UI Versus UX – Southern Railway Provide A Terrible Example
Southern Railway recently upgraded their train ticket buying website. The new user interface (UI) is very pretty, and I would guess it’s an easier place to buy train tickets online if you’ve never done that before.
If you buy tickets frequently, and particularly if you need receipts for expenses then it’s a user experience (UX) disaster. Here’s how…
If you know the short code for your station
I live in Haywards Heath, which has a short code of HHE. In the old setup (still used by South Eastern trains) this is what happens:
Southern’s new site also tries to offer me Garelochhead (some hundreds of miles outside their franchise) because it has the letters ‘hhe’ in it.
On my first try using the new site I managed to accidentally select Garelochhead, and boy are those trains to London expensive, slow and infrequent.
The old default used to be a return journey. The new one is a single. I find it hard to believe that’s a decision supported by data – people generally want to go and come back.
The new site makes you choose a train for each leg of the journey, which was only required if making seat reservations on the old site. Not only is this unnecessary and potentially confusing when buying a ticket or travelcard that offers some choice over when to travel, but it leads to…
The fraudulent receipt
Having made you specify a train for each leg of a journey that information then makes it onto the order confirmation that I expect many people (like me) use as a receipt. That’s fine if you actually end up taking those exact trains, but what if you don’t? I can see a situation arising where a boss approving expenses knows that a particular train wasn’t taken, so the receipt turns into a lie.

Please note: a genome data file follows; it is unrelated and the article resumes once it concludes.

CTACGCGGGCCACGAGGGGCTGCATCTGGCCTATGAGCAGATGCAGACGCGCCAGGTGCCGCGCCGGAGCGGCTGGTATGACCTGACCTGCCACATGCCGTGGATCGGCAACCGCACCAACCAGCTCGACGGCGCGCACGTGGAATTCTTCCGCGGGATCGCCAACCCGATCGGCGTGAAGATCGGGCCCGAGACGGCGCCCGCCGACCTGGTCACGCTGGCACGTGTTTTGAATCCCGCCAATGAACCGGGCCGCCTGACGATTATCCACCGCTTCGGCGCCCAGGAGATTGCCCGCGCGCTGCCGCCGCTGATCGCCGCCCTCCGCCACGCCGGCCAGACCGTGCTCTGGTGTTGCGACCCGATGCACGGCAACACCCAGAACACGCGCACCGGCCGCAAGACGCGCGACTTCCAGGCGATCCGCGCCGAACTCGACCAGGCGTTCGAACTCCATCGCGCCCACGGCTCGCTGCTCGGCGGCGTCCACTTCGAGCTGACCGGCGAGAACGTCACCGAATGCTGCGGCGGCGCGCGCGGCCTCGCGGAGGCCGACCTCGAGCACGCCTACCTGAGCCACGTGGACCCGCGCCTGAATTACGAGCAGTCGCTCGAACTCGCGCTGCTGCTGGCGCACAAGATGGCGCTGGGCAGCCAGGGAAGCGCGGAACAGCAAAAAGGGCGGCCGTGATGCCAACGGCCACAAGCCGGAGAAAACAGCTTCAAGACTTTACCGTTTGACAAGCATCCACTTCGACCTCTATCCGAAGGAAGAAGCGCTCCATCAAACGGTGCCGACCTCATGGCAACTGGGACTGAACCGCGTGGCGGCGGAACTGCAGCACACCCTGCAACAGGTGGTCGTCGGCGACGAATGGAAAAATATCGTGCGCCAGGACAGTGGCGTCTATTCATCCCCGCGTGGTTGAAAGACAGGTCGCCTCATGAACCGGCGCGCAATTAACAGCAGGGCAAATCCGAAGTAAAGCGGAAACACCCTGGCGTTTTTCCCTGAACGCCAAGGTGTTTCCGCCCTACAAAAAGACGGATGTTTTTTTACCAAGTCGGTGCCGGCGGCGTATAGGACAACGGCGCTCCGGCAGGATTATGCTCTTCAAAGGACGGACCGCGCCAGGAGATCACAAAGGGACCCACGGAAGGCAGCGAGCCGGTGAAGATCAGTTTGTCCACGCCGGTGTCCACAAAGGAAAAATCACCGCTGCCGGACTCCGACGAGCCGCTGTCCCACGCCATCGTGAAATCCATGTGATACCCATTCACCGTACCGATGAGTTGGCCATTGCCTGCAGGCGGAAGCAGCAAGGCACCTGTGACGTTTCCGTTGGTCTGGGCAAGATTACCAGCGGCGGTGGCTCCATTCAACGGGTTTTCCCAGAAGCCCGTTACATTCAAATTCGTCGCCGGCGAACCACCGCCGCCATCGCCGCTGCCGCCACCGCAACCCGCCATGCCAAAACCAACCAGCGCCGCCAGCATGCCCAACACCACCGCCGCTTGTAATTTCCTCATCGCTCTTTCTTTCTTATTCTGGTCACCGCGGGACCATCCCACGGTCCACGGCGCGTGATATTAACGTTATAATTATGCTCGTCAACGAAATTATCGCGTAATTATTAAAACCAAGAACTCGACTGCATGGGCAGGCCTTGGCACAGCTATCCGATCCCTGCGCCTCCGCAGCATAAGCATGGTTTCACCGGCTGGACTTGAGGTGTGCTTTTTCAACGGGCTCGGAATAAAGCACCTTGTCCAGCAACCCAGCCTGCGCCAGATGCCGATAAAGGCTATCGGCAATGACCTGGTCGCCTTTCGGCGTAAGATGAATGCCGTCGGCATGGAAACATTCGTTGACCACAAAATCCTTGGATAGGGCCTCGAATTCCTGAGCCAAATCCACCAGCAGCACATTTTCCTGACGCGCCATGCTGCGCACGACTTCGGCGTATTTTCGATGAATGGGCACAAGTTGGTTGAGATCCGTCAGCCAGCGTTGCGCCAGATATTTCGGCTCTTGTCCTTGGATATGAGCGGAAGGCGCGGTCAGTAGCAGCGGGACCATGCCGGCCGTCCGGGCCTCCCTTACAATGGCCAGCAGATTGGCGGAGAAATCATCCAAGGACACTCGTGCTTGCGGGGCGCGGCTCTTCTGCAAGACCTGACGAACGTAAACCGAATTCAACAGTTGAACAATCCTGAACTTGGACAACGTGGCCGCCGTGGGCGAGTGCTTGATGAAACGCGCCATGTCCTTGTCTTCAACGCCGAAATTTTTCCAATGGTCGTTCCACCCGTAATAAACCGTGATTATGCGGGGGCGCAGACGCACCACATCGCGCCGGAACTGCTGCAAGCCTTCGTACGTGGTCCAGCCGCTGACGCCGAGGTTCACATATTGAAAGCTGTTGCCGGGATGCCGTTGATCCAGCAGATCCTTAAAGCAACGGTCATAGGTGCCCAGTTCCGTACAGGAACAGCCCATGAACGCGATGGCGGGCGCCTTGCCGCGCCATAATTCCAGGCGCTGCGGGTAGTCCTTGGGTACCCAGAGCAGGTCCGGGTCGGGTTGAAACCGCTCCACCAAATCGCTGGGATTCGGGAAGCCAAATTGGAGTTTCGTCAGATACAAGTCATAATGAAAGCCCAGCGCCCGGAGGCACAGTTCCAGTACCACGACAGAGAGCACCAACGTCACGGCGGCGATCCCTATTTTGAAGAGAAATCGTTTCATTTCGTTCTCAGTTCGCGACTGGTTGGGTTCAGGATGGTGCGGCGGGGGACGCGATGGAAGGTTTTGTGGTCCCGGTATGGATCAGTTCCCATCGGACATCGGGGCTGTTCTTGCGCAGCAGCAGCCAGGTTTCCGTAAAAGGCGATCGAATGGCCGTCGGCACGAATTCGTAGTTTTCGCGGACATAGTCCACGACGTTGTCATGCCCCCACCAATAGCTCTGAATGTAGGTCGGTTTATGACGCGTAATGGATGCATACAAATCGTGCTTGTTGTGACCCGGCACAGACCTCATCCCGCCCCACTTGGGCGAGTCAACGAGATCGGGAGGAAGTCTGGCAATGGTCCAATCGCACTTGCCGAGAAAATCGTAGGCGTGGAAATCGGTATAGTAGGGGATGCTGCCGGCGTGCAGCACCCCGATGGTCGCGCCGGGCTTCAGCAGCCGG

The receipt should be for the ticket bought, not the journey (forcibly) planned.
Just take my money
Southern used to store my credit card information as part of my account, but now they make me type it in every time.
and do you really need a phone number?
I can’t think of a time that I’d ever want an online ticket provider to call me.
A booking reference AND a collection reference
and neither of them in the email subject.
When picking up tickets bought online the machine needs a collection reference to be typed in (on the not awfully responsive touch screen keyboards). This used to be presented at the top of the email:
Now the first thing presented is some totally irrelevant ‘booking reference’ and the vital ‘collection reference’ is further down.
I’d also note that the email comes from Thameslink – not Southern who’s website I bought the ticket at. Some extra confusion for those unfamiliar with exactly how private enterprise has taken over our railway networks.
For the record the right thing to do here is put the number I need for the machine into the email subject – so I don’t have to actually open the email to find it when I need it.
The new Southern Railway ticketing website might look prettier than the old one, it might even be friendlier for occasional users, but it’s a disaster for frequent users like me and a terrible example of how too much attention to user interface can ruin user experience.
 Arguably the ticket itself is a receipt, but that’s not much help when it’s been swallowed by a ticket machine after a return journey.
 I have in the past been able to collect tickets just by presenting my credit card, which seems to me how things should work; and I’m struggling with what the threat model looks like for people picking up tickets with a card that ties to an order but that’s somehow illegitimate without the 8 character code presented at the time of the order (which a fraudster with card details would see anyway).
Filed under: could_do_better, grumble, technology | 1 Comment
Tags: Southern, ticket, train, UI, UX